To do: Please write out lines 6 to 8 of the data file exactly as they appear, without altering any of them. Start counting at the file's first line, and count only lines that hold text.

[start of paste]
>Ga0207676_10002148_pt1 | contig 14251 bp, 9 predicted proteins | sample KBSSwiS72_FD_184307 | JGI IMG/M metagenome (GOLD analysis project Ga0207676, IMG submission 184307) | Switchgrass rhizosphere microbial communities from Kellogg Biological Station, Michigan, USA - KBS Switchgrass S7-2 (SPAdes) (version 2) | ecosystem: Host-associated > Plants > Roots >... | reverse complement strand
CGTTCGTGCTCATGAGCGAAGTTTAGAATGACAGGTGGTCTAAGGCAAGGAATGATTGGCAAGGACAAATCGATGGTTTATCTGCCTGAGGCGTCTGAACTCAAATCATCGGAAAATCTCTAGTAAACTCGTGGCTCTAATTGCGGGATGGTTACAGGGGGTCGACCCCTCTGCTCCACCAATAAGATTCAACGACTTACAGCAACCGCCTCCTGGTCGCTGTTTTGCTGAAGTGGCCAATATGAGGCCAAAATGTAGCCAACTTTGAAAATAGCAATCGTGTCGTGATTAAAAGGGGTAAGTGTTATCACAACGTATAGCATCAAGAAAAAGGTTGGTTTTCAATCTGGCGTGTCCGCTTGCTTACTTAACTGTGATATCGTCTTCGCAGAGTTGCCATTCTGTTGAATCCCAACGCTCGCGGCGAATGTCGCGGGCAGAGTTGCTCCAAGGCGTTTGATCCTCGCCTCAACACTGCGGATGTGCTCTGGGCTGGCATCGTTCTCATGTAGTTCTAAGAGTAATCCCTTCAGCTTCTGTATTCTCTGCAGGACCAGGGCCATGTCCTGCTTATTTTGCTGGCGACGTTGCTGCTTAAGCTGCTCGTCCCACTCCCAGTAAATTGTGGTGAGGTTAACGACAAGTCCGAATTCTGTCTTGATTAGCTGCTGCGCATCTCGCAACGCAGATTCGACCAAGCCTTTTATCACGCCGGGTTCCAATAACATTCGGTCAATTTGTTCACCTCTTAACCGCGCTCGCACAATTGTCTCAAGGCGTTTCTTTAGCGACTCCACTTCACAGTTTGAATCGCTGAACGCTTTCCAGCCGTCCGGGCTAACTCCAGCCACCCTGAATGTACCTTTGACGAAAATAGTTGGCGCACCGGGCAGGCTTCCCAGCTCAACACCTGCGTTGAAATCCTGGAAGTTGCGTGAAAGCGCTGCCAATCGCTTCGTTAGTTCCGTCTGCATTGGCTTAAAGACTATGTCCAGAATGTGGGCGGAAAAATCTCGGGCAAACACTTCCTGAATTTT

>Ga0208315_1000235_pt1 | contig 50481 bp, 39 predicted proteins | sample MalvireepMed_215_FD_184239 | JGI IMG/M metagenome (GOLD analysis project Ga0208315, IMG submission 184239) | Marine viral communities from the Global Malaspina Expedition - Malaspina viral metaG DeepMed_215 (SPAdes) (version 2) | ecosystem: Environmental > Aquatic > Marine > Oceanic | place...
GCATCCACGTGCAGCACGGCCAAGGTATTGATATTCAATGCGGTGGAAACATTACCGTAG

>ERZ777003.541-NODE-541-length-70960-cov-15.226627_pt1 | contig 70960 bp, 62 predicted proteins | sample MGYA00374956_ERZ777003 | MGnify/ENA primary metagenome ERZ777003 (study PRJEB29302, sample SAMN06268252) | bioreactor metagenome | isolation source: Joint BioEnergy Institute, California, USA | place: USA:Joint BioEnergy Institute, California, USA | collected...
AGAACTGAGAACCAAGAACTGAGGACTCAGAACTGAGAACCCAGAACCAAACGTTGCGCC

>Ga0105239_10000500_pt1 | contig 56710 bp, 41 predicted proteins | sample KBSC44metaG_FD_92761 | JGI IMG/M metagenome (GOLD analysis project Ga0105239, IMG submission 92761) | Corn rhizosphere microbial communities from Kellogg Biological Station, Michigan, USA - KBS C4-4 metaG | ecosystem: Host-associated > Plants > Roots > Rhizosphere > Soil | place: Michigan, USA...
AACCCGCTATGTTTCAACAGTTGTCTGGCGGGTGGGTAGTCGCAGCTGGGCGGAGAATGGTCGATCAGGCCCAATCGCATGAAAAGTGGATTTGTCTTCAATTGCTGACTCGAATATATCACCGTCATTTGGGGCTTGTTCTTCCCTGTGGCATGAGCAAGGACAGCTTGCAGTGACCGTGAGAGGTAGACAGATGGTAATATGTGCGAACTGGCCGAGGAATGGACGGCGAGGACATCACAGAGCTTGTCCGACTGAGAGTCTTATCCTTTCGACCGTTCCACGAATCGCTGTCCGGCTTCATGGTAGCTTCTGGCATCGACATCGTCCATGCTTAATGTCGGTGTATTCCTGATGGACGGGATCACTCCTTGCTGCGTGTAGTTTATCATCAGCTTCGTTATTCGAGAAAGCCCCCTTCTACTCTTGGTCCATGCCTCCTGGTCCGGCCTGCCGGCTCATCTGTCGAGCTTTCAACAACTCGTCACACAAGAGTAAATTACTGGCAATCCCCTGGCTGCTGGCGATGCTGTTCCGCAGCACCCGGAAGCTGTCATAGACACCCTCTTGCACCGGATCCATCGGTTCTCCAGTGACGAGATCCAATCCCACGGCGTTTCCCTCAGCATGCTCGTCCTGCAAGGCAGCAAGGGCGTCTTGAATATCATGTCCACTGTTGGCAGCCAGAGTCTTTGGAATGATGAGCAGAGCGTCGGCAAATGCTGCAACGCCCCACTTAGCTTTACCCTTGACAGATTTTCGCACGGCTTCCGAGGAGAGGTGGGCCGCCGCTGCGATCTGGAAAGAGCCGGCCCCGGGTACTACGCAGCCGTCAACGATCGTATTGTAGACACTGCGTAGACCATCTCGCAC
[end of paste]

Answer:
AGAACTGAGAACCAAGAACTGAGGACTCAGAACTGAGAACCCAGAACCAAACGTTGCGCC

>Ga0105239_10000500_pt1 | contig 56710 bp, 41 predicted proteins | sample KBSC44metaG_FD_92761 | JGI IMG/M metagenome (GOLD analysis project Ga0105239, IMG submission 92761) | Corn rhizosphere microbial communities from Kellogg Biological Station, Michigan, USA - KBS C4-4 metaG | ecosystem: Host-associated > Plants > Roots > Rhizosphere > Soil | place: Michigan, USA...
AACCCGCTATGTTTCAACAGTTGTCTGGCGGGTGGGTAGTCGCAGCTGGGCGGAGAATGGTCGATCAGGCCCAATCGCATGAAAAGTGGATTTGTCTTCAATTGCTGACTCGAATATATCACCGTCATTTGGGGCTTGTTCTTCCCTGTGGCATGAGCAAGGACAGCTTGCAGTGACCGTGAGAGGTAGACAGATGGTAATATGTGCGAACTGGCCGAGGAATGGACGGCGAGGACATCACAGAGCTTGTCCGACTGAGAGTCTTATCCTTTCGACCGTTCCACGAATCGCTGTCCGGCTTCATGGTAGCTTCTGGCATCGACATCGTCCATGCTTAATGTCGGTGTATTCCTGATGGACGGGATCACTCCTTGCTGCGTGTAGTTTATCATCAGCTTCGTTATTCGAGAAAGCCCCCTTCTACTCTTGGTCCATGCCTCCTGGTCCGGCCTGCCGGCTCATCTGTCGAGCTTTCAACAACTCGTCACACAAGAGTAAATTACTGGCAATCCCCTGGCTGCTGGCGATGCTGTTCCGCAGCACCCGGAAGCTGTCATAGACACCCTCTTGCACCGGATCCATCGGTTCTCCAGTGACGAGATCCAATCCCACGGCGTTTCCCTCAGCATGCTCGTCCTGCAAGGCAGCAAGGGCGTCTTGAATATCATGTCCACTGTTGGCAGCCAGAGTCTTTGGAATGATGAGCAGAGCGTCGGCAAATGCTGCAACGCCCCACTTAGCTTTACCCTTGACAGATTTTCGCACGGCTTCCGAGGAGAGGTGGGCCGCCGCTGCGATCTGGAAAGAGCCGGCCCCGGGTACTACGCAGCCGTCAACGATCGTATTGTAGACACTGCGTAGACCATCTCGCAC